For almost 200 years, from about 1700, there was a race-course on the Downs above Bishopsbourne. Originally it extended from the front of Highland Court to Ileden, but about 1770 it was made shorter and rounder so that in a four mile race the runners passed the grand-stand twice. Cock-fighting also took place every day during the races. Racing on Barham Downs finally ended in 1879 and afterwards some of the area was turned into a golf-course.

In 1750 Bryan Faussett became curate of Kingston. (The incumbent, Peter Innes, was at this time about 60 and probably in ill health). Faussett was an antiquarian and became interested in the barrows on the Downs above Kingston, but he was not able to set to work on them until 1767, because the owner of the land refused his permission. However, after his death, the land passed to the Rev’d William Dejovas Byrche, whom Faussett described as ‘my very worthy and learned friend’. Over the next few years he excavated numerous graves, numbering them and recording his finds in a manner which was very scientific for his time. Faussett made another more parochial contribution to village history, when he rescued the 13th Century font, which had been damaged and discarded from the Church and was apparently being used as an animal feeding trough. He took it to his home near Canterbury, where it remained until it was restored and returned to Kingston Church in 1931.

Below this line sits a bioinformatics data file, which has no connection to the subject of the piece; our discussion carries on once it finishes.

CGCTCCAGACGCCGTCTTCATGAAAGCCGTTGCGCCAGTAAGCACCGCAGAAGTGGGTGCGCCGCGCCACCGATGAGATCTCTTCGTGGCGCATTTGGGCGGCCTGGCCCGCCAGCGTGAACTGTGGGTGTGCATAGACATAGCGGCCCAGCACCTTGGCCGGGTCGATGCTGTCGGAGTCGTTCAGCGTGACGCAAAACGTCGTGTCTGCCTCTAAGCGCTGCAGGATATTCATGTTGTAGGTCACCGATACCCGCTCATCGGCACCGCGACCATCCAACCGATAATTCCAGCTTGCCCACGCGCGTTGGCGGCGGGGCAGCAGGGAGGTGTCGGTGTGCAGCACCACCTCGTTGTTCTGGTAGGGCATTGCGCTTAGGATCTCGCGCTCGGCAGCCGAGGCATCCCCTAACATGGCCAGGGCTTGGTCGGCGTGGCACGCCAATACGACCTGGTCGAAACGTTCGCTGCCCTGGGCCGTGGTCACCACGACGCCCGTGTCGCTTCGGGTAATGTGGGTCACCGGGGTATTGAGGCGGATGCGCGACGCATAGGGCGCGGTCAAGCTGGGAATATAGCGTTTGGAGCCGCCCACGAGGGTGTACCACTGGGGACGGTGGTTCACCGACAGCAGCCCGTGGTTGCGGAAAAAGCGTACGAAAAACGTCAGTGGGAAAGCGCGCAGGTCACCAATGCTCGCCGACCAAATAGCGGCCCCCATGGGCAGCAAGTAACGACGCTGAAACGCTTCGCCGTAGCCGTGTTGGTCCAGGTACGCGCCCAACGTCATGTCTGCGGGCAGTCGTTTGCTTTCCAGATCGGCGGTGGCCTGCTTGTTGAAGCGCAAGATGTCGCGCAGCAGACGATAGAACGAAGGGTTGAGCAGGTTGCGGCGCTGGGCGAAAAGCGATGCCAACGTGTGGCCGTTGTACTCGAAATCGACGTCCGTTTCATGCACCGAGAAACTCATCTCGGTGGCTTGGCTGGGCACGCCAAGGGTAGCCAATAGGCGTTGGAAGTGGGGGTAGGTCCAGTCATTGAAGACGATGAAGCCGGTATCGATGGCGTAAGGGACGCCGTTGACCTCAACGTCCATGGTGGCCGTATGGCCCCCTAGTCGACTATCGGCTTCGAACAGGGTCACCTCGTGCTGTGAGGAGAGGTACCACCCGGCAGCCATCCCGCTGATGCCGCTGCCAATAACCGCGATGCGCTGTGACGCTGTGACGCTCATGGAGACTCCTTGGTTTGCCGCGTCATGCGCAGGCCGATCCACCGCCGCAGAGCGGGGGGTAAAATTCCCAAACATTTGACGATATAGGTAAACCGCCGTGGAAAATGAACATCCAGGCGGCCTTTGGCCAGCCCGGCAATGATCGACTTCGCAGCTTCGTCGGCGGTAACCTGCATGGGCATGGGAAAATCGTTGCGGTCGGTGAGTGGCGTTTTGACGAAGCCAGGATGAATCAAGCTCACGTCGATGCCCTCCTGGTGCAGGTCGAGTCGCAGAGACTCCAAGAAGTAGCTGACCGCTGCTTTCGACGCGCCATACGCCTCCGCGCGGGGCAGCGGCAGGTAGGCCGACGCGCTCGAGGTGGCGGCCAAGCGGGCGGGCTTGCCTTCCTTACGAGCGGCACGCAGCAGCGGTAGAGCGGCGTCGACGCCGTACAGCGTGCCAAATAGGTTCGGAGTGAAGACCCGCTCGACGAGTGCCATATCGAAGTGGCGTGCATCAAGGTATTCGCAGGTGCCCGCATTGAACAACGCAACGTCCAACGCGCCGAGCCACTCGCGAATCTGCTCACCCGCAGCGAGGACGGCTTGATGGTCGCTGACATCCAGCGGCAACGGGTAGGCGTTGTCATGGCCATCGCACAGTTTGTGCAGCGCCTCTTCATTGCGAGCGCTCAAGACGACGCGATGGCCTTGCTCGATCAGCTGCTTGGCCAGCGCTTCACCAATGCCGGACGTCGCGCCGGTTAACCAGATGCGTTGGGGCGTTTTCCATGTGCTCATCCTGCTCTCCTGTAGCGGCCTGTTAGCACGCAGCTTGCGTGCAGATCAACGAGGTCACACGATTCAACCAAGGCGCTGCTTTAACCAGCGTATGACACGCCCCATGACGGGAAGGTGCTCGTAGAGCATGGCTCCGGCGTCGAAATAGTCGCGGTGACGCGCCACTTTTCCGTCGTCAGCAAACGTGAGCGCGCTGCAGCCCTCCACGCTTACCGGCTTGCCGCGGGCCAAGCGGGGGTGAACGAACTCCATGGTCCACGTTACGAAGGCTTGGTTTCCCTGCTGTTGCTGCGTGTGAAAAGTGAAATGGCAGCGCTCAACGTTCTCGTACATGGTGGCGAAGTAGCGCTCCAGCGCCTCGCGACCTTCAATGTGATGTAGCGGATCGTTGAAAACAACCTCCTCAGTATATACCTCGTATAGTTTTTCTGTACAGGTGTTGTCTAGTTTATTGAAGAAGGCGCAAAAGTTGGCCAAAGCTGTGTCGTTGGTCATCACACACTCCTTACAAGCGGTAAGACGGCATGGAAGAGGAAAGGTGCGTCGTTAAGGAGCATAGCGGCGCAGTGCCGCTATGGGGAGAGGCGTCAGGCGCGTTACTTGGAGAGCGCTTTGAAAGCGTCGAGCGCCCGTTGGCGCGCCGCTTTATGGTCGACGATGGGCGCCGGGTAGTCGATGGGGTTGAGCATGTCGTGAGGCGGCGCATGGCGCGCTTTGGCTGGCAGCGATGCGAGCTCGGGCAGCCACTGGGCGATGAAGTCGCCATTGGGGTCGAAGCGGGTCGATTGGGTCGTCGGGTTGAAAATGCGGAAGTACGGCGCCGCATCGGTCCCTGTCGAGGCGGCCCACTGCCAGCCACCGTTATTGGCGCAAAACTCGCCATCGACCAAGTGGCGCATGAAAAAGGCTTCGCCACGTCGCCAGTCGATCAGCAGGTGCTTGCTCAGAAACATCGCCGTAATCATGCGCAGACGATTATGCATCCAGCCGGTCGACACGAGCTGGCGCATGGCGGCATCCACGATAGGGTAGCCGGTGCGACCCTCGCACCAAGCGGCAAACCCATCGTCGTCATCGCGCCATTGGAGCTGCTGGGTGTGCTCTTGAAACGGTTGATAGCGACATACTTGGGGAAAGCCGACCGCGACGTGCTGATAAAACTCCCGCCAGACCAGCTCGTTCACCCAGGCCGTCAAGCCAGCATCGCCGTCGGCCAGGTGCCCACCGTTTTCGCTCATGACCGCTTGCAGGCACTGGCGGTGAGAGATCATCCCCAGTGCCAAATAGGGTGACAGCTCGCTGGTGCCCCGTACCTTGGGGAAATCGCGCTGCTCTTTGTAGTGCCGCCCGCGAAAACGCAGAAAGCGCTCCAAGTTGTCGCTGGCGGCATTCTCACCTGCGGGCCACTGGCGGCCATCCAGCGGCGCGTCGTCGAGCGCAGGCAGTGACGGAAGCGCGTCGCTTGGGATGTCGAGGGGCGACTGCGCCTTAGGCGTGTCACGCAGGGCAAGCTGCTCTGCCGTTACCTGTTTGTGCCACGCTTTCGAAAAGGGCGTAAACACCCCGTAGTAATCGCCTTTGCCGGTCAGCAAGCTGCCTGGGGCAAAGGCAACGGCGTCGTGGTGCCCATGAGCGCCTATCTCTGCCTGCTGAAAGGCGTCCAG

At the end of the 18th Century, with war and revolution just across the Channel, the Downs were once again in use as a military encampment. Between 1799 and 1804 several baptisms took place in St Giles Church of soldiers’ children ‘from the camp’.

With the ending of the Napoleonic Wars in 1815, the position of the agricultural labourers became very difficult. Unemployment and starvation-level wages, combined with rising prices and the effects of archaic poor-laws culminated in 1830 in riots, which began in East Kent and spread to other parts of the country. The labourers realised that the new threshing machines would deprive them of what little work there was during the winter, and they set about destroying them. Some of these disturbances took place in the parishes around Kingston. Mr John Sankey of Digges Place was awoken by a crowd of about 200 men entering his yard, who proceeded to break up his threshing machine and throw the remains into the pond. Marley Farm is reputed to have been the scene of another battle.

The affairs of the village at this time were to some extent still in the hands of the various parish officers, although they were gradually losing their old powers. The Road Surveyor, for instance, had to obtain materials for repairing the roads, find men to do the work (usually reluctantly) and keep accounts of the money paid out. Twice a year he had to go to Wingham ‘to sware to the accounts’. In 1846 the Surveyor was instructed ‘to dissent from all the plans of the different Railway Companies sent to him’.